Composting can be done on a variety of scales, from small-scale systems in urban apartments to large-scale systems for industrial farms. There are a variety of techniques and approaches depending on your goals for composting, the size of your compost system, and your unique needs. You should also think about the availability of the required composting equipment. Before you begin composting, it is important to know about the different methods available.

Direct composting for small-scale systems

This method involves copying nature’s decomposing process. Nature doesn’t separate compost and then mix it into the soil, but decomposes and mixes the two in one seamless process. Direct composting is one of the simplest methods to create healthier soil. There are several methods of direct composting that you can use, including surface composting with mulch and layered composting. Surface composting involves cutting down all plants at the end of the season and leaving them in the vegetable bed. The roots will compost directly into the soil, while the top portions of the plants slowly decompose on the surface. You must ensure that “brown material” such as leaves or straw are present with the compost materials for this method to work properly. You will also want to ensure that the beds are constantly covered with mulch throughout the entire composting process. By the time spring arrives, your soil will have received a boost of nutrient-rich compost. Layered composting involves using alternating layers of carbon-rich and nitrogen-rich materials in a pile about two feet high. The top of the pile is covered with mulch to cover food scraps. If you do this in the fall, your garden will be ready for planting in the spring. You can also speed up the process by covering the pile with black plastic for a few weeks. By springtime, you can plant your garden directly in the pile. The downside to layered composting is that it requires a large amount of organic matter. You may need to ask people you know for additional organic materials.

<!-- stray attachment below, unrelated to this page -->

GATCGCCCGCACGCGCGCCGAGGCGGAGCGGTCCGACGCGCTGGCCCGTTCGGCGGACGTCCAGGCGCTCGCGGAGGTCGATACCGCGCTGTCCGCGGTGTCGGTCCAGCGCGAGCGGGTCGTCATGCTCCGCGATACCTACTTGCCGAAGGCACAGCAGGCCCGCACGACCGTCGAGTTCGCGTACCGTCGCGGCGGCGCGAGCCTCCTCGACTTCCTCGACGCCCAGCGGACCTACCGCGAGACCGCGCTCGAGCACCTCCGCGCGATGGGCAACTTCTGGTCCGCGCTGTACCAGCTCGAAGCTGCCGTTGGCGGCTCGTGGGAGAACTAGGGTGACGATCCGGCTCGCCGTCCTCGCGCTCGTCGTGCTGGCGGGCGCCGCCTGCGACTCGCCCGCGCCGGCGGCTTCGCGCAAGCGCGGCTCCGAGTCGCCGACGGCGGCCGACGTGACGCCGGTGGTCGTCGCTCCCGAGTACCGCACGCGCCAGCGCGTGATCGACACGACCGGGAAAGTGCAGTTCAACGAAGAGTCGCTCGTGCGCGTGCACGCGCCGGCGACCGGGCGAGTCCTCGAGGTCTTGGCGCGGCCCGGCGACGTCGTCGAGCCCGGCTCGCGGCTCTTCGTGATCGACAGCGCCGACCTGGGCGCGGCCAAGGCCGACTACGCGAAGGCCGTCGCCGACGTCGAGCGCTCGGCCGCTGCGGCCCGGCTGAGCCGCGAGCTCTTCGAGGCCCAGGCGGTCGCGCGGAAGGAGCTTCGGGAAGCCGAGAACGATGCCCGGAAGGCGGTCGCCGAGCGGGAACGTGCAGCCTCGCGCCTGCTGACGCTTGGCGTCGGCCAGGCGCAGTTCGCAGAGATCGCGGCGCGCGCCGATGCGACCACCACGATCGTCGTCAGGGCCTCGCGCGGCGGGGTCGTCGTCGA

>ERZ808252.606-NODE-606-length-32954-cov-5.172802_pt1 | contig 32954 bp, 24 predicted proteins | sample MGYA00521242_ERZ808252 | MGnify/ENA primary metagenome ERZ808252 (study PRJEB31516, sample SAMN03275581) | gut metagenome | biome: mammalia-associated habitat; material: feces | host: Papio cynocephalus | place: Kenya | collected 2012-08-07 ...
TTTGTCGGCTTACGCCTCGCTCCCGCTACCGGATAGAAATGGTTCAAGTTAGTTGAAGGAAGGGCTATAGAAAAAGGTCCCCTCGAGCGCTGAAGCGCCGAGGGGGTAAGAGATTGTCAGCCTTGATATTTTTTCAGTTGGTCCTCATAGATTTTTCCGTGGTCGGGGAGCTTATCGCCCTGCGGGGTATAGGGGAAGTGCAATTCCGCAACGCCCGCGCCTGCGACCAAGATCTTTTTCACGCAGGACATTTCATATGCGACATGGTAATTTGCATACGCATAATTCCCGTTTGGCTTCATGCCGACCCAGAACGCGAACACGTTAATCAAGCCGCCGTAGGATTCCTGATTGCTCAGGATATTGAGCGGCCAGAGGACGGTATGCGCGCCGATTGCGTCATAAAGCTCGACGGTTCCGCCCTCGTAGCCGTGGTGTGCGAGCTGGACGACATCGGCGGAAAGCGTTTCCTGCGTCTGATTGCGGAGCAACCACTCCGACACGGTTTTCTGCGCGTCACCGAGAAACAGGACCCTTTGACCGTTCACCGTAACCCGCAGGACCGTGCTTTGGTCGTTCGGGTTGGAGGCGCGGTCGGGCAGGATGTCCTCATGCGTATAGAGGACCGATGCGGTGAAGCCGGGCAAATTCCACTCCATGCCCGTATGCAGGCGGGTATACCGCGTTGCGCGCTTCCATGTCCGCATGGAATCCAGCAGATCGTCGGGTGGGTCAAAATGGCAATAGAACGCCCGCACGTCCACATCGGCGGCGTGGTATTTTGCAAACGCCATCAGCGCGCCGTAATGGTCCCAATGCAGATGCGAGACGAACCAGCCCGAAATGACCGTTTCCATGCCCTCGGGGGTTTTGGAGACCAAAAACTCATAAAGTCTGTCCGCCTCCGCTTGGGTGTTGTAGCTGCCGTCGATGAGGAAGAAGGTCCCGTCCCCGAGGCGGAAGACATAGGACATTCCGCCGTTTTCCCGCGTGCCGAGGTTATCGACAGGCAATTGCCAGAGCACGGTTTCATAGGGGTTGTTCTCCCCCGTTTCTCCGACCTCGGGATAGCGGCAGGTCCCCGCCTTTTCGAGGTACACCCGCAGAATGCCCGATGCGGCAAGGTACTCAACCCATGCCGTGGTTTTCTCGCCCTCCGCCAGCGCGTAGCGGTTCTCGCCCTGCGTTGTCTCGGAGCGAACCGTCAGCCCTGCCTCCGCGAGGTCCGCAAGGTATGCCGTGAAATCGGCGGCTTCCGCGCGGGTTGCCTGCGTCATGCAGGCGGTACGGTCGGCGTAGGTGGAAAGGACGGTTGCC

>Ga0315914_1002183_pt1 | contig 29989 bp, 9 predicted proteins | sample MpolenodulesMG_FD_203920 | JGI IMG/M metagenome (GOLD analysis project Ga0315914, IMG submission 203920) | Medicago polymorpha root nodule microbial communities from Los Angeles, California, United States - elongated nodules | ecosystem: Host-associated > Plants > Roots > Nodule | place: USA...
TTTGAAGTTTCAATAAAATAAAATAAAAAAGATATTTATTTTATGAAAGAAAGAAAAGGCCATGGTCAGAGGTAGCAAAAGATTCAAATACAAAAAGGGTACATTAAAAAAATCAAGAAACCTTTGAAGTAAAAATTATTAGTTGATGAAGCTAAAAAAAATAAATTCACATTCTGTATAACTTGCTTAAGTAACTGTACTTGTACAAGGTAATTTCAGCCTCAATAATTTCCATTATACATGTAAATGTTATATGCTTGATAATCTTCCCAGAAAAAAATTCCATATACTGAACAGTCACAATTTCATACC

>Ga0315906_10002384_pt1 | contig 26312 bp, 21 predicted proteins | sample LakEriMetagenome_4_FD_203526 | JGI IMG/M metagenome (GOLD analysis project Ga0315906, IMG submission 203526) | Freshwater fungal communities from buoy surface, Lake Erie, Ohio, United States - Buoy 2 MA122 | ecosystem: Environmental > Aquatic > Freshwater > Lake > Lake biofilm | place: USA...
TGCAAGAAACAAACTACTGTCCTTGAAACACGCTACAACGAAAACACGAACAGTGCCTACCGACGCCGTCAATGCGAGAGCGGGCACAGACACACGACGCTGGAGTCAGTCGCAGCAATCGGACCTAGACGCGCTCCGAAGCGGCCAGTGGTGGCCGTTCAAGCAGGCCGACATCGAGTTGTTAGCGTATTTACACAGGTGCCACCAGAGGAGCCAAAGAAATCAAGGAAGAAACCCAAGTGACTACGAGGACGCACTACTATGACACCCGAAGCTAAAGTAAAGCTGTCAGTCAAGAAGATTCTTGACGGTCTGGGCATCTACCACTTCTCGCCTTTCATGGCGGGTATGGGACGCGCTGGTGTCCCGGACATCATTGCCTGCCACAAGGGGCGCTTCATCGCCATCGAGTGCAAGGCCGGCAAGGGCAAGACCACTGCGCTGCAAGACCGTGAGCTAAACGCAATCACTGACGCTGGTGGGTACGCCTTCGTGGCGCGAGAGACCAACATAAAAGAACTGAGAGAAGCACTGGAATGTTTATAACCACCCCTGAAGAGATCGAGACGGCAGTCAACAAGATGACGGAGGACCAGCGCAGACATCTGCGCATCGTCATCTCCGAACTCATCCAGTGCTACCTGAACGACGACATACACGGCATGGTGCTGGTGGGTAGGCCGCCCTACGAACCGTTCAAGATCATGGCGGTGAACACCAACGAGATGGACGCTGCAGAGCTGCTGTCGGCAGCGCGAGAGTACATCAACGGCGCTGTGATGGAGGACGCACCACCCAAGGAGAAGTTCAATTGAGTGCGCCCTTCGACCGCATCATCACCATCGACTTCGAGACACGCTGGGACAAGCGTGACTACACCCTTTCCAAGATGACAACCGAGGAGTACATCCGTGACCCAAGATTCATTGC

Composting techniques for urban residents

Container composting is a popular small-scale technique for urban dwellers. You can build a compost container or purchase one. Compost containers have several advantages, including lids that keep out rain. They deter scavengers and allow people to pile up compost in a small surface area. Many cities have rebate and exchange programs for compost containers, so check out your local government’s services. If you have a relatively large garden, you will probably want two composting bins. One bin is used for active composting, and the other is used to store maturing compost. If you aren’t going to use it immediately, use a pitchfork to transfer the mature compost into smaller bins or bags to keep water out. Make sure you pass the compost through a screen to remove un-composted chunks as well. Once the mature bin is emptied, use a pitchfork to transfer the contents of the active bin. This step will also aerate the compost, which speeds up the process. Indoor and balcony composting present unique problems that are difficult, but not impossible, to overcome. Whenever possible, it is easier to use a backyard composting technique. One method for small-scale indoor and balcony composting involves using a bottomless container that is set in a larger bucket. Inside the bottomless bucket, organic materials and mulch are laid to start the composting process. Between the bucket and the container, you should lay soil and plants. The plants are nourished by the nutrients that leak out of the bottomless bucket.

Heaps and windrows for large-scale composting

If small-scale composting is not appropriate for your needs, large-scale options like heaps and windrows are available. A heap involves alternating layers of “green” and “brown” composting material. Heaps are used by large-scale farms to compost greater amounts of organic matter. Each heap is about 1x1x1 meters. The composting process requires heat and piles of this size for ideal heat concentration and to speed up the process. You can also use a heap to start a garden in a large backyard, but you will probably need to ask others for organic matter. Conversely, windrows are long heaps that might be 2x2x1 meters. You can turn a windrow by hand using a pitchfork. However, compost turners, or machines made specifically to turn windrows, can make this process simpler. One issue with heaps and windrows is keeping out moisture, so you may want to cover them with geotextiles. Some people also form windrows into triangular shapes to help shed rainwater. Contact the experts at Scarab International today to learn more about how high-quality windrow turners can benefit your large-scale composting system. You can call us at (806) 883-7621 or Contact Us by email to learn more about our compost turners and our services. We offer new, refurbished, and used compost turners, as well as leasing options.